Kyverno Policy Exception Guide📜
If you have a violation of a Kyverno policy, one of the following actions can be taken to remedy the situation. The actions are listed from most-preferred to least preferred.
Fix the resource problem📜
Whenever possible, attempt to fix the problem in the resource that is causing the violation. This eliminates the risk and provides the highest security posture.
If you cannot fix the problem, you must discuss your exception plan with your security team to insure the risk is acceptable for your cluster.
Add a specific exclusion📜
Each policy has an
exclude key that can be used to add exceptions to the policy. Review Kyverno’s exclude documentation for details. It is recommended that your exclusion be as specific as possible.
Kyverno expands pod policies automatically to pod controllers (i.e. Deployments, Daemonsets, StatefulSets, Jobs, CronJobs). Exclusions for pods must account for the names of the pod controllers as well.
Here is an example of how to exclude pods named
bar-* in namespace
foo from a policy:
policies: somePolicy: exclude: any: # Add a justification here for why the exclusion is needed - resources: # Do NOT include `kind` so the exclusion will work on pod controllers too namespaces: - foo names: # Use bar* instead of bar-* to capture pod controllers or pod names - bar*
Risk: Matching resource names in this namespace now have the ability to violate this policy.
Exclude a namespace📜
In some cases, you may need to apply a policy only on specific namespaces. This type of exclusion usually applies to features that you only have enabled but don’t apply to some namespaces (e.g. istio sidecar injection). To exclude by namespace, use the
exclude key and only include the namespace:
policies: somePolicy: exclude: any: # Add a justification here for why the exclusion is needed - resources: namespaces: - foo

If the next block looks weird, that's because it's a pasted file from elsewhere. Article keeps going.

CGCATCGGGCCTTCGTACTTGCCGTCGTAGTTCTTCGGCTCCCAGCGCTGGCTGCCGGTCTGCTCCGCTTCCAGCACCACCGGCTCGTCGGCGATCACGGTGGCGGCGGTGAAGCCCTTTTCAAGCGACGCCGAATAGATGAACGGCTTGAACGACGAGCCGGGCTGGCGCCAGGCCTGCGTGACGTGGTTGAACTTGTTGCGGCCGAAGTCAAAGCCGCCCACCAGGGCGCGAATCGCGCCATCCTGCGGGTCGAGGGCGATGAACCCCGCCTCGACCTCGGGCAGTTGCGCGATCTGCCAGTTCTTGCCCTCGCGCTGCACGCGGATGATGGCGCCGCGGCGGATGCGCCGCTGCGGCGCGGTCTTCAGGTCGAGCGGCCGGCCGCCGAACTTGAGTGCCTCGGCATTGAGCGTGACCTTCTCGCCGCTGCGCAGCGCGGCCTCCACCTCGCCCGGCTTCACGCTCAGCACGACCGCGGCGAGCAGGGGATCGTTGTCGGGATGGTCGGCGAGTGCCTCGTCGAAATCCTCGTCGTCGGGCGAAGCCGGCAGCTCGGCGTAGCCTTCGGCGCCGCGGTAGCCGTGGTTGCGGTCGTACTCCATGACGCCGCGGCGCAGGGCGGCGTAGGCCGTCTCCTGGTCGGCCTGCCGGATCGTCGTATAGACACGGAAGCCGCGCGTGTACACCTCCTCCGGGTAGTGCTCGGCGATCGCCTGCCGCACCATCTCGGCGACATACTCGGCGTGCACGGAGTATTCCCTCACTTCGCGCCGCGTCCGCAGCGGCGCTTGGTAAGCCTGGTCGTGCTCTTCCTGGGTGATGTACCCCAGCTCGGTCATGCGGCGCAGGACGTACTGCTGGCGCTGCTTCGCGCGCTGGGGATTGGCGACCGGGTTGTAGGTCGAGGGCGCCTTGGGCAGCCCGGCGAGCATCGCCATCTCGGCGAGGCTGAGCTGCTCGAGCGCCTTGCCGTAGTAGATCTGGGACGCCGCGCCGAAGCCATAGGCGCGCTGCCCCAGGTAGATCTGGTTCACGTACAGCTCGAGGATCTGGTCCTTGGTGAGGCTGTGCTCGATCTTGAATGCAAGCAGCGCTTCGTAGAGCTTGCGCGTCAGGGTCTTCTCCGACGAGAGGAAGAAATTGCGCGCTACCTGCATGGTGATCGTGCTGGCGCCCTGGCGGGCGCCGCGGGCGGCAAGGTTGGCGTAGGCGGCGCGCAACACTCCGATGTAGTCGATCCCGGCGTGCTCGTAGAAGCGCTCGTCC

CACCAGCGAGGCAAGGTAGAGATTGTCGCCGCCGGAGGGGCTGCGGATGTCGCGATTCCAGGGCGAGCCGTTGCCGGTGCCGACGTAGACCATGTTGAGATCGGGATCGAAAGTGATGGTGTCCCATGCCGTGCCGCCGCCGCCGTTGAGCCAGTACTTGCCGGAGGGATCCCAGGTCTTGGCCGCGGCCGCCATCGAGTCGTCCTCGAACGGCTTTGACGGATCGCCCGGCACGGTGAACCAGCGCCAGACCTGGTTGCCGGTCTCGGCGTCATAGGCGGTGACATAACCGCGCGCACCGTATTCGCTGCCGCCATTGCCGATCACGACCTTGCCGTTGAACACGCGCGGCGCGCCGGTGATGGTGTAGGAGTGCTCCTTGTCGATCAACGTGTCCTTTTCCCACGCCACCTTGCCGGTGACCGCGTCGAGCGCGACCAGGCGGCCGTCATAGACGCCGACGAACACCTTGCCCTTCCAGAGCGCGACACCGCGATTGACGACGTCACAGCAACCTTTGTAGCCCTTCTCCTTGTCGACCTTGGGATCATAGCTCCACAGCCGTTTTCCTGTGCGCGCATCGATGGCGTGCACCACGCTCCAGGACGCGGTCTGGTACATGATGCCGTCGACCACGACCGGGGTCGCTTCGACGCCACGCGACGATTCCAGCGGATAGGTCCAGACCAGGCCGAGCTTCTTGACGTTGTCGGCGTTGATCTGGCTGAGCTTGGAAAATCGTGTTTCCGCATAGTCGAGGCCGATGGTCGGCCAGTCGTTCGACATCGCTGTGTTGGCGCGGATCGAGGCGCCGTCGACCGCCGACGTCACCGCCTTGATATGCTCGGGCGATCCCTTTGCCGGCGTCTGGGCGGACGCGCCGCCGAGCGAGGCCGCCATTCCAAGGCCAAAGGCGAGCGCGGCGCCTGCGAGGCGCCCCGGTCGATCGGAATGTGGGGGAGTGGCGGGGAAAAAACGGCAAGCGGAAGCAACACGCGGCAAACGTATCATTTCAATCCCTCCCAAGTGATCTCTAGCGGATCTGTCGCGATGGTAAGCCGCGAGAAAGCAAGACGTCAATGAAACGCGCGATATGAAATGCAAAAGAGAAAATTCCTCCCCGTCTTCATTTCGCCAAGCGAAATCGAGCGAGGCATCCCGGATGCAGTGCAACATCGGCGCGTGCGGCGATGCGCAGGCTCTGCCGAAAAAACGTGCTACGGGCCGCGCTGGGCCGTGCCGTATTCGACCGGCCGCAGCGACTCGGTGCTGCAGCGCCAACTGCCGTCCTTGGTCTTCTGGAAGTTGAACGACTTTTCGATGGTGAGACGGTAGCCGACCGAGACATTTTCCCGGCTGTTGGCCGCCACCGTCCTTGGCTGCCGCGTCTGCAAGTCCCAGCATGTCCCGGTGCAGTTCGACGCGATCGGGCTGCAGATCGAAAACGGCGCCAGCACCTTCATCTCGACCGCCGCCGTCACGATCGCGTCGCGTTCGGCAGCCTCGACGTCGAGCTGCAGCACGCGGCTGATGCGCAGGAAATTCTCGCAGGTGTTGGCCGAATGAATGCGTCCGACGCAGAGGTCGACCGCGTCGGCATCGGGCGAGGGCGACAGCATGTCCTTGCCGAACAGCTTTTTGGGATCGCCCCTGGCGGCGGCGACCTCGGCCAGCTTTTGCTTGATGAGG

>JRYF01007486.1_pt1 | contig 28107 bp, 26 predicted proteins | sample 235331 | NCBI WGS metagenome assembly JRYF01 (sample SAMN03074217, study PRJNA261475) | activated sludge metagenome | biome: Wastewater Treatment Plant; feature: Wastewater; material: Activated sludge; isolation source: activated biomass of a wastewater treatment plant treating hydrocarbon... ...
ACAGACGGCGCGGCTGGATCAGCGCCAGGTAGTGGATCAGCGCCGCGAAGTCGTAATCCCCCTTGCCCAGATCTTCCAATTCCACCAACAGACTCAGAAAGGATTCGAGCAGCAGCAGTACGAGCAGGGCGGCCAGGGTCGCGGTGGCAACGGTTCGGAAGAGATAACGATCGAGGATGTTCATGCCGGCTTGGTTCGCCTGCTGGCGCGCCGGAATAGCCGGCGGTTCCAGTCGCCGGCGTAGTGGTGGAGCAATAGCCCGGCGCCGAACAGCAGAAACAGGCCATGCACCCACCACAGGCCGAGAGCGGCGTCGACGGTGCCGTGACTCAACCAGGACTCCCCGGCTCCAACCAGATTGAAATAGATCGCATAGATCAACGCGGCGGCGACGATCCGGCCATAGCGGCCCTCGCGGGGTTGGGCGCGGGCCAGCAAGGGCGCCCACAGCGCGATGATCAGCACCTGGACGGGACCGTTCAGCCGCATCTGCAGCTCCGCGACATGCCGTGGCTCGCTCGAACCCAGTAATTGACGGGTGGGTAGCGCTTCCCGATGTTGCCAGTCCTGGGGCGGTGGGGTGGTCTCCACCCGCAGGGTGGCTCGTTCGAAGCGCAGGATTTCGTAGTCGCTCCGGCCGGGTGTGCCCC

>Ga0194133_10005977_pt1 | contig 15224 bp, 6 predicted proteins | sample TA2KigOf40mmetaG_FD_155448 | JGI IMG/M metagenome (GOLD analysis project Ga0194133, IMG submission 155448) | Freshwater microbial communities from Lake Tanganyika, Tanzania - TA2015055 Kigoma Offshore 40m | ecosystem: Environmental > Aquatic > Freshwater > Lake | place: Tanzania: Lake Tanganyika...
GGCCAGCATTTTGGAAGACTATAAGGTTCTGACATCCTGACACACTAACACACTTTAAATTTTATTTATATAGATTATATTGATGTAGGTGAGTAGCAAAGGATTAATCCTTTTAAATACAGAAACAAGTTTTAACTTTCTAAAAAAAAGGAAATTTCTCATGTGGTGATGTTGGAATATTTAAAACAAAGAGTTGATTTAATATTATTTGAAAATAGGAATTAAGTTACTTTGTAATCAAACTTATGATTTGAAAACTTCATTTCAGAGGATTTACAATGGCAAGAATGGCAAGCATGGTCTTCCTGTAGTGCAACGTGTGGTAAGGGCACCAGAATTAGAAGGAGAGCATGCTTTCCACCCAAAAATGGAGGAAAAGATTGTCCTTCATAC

Risk: Any resources in the namespace now have the ability to violate this policy.
Only include specific namespaces📜
In some cases, you may want to only apply a policy to a specified list of namespaces. For example, you want to insure Guaranteed Quality of Service on high priority namespaces. To do this, you would use the
match key to add the namespace. The following adds the policy to the
bar namespaces only:
policies: somePolicy: match: any: - resources: namespaces: - foo - bar
There are other options that can be used to
matchresources like kind, labels, etc. See Kyverno’s match documentation for details.
Risk: All resources outside of the specified namespace(s) have the ability to violate the policy.
Add or remove an allowance to the policy📜
Some policies have a list of allowed, disallowed, or required values that can be expanded or reduced to change the scope of the policy. For example, you may want to add an additional registry to the allowed registries policy. You will need to look at the
parameters section for the policy to see what is available. Below is an example of adding an allowance:
policies: somePolicy: parameters: allow: # Enter a comment for justifying the new set of values - safevalue
If you only need an allowance added for a subset of the cluster, it may be better to create a duplicate policy with a different set of allowances and use match/exclude settings to apply it to each namespace.
Risk: All resources, cluster wide, will be able to use the value specified as allowed.
Disable the policy📜
As a last resort, policies can be disabled using the
enabled flag, like the following:
policies: somePolicy: # Enter a comment to justify why the policy is not needed enabled: false